The tariffs are scheduled to hit Canada and Mexico on June 1, depending on the NAFTA outcome. Ross wouldn’t say what would happen, when asked about the tariffs: “You’ll be the first to know on June 1… Or maybe a little before.”

Alexander Panetta, The Canadian Press

Like us on Facebook and follow us on Twitter.

Just Posted

Family, friends of Mission murder victim hold protest rally

Group wants convicted murderer Walter Ramsay sent back to a maximum security facility

Mission downs Abbotsford to open season

Roadrunners defeat Panthers 29-8 in 2018 home debut

Mission to celebrate culture during three-day event

Culture Days 2018 takes place Sept. 28-30

Vancouver Giants earn a weekend sweep against Everett

Langley-based hockey team plays its next game is at home on Friday, Sept. 28, against Seattle.

Abbotsford company among 500 fastest growing in Canada

Valley Carriers keeps spot on Growth 500 list, but drops from 398 last year to 408 this year

Ottawa area residents take stock of tornado rubble as Ford tours the ruins

A tornado on Friday afternoon tore roofs off of homes, overturned cars and felled power lines in the Ottawa community of Dunrobin and in Gatineau, Que.

Cap rent increases at inflation rate, B.C. task force recommends

MLAs say drop annual increase that would allow 4.5% rise next year

School, church and old mining site make Heritage BC’s 1st ever ‘watch list”

The list includes sites in need of protection to maintain B.C.’s culture and history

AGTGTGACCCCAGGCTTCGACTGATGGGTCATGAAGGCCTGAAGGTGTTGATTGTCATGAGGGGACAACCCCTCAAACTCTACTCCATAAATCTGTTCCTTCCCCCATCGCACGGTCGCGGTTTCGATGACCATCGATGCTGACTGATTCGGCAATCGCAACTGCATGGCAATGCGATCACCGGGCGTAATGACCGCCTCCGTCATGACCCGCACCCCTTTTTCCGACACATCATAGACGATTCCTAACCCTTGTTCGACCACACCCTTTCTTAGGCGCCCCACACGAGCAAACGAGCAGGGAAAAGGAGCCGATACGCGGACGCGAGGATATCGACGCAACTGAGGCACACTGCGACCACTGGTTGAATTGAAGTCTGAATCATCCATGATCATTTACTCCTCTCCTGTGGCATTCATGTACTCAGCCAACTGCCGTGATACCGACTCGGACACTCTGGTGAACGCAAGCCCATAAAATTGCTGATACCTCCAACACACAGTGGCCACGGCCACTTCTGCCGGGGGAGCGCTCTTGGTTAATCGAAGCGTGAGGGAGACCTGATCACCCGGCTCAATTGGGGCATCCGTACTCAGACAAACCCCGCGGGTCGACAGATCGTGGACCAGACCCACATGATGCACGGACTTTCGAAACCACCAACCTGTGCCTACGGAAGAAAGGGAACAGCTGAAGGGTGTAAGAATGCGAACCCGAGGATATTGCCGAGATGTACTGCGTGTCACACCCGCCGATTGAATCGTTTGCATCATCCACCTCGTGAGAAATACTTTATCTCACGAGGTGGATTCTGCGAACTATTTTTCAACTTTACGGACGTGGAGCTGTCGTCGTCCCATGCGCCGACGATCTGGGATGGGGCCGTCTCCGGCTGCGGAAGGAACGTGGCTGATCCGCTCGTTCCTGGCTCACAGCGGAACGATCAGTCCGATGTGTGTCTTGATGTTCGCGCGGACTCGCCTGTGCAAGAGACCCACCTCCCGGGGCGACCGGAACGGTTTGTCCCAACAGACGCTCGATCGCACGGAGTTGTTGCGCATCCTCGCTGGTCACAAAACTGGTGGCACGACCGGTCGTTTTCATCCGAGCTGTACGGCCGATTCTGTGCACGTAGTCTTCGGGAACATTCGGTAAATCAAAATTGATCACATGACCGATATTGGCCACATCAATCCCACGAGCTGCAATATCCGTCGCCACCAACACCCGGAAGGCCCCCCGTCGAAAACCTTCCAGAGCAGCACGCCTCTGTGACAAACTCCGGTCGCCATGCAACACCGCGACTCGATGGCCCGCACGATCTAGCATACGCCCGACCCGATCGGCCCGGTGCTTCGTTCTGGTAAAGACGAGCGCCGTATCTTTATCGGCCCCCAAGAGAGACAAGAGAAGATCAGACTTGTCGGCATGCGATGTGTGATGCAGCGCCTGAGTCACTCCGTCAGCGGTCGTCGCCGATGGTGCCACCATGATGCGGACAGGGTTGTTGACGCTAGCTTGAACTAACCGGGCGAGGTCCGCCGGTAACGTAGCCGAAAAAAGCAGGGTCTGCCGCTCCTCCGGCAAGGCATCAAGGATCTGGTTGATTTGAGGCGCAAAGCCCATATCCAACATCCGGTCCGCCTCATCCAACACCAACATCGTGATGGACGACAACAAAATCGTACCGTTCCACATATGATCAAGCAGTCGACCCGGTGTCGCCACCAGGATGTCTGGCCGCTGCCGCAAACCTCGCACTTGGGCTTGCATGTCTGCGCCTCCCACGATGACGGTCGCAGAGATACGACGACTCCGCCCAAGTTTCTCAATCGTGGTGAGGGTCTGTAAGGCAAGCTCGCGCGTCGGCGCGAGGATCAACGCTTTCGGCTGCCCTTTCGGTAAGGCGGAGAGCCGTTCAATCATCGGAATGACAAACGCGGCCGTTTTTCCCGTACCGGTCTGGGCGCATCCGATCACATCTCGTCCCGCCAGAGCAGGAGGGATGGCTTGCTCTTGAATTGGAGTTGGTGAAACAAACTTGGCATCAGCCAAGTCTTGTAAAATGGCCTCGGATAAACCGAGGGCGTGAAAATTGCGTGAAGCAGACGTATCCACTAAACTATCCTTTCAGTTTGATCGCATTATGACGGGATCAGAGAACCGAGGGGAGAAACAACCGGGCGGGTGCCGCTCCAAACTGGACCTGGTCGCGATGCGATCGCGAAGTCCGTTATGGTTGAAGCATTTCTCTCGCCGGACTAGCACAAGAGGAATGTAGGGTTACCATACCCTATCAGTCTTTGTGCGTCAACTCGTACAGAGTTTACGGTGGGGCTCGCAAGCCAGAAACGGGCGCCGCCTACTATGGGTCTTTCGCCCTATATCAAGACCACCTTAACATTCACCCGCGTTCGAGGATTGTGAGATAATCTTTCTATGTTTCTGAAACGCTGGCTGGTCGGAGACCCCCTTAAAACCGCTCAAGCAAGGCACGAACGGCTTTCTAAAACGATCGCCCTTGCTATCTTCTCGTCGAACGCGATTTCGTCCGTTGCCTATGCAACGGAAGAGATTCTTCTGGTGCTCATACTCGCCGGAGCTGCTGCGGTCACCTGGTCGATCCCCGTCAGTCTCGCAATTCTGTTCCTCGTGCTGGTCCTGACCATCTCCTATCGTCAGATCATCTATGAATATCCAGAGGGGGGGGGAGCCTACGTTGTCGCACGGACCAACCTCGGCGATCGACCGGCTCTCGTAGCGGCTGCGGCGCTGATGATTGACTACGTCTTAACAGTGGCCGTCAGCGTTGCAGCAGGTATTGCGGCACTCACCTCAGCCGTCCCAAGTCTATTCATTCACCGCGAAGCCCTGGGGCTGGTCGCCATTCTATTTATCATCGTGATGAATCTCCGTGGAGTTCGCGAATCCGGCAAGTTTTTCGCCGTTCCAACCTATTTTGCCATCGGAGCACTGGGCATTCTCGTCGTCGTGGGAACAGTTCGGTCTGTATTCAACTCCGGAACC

5 to start your day

Maple Ridge students send books to fire-destroyed school, teen stabbed in Surrey park and more

Yowza! Twerk, emoji and facepalm are added to Scrabble dictionary, OK?

Merriam-Webster has announced 300 new words have been added to the spelling game

LGBTQ activists, allies in Victoria counter anti-SOGI protest with rally of their own

Lower Mainland activists plan to protest SOGI on legislature lawn, Sept. 29

Three people attacked on Queensborough Bridge

Man in custody following incident occurred Sunday

Cities make power play for new fiscal order with eye to 2019 federal election

Trudeau ordered Champagne to talk with provinces and territories about ways to “address the timeliness of the flow of funds” to projects.

Trudeau arrives at United Nations, hoping to re-establish Canada on world stage

Trudeau is beginning his day at the opening of the Nelson Mandela Peace Summit, where he’s scheduled to deliver brief remarks later this afternoon.

Most Read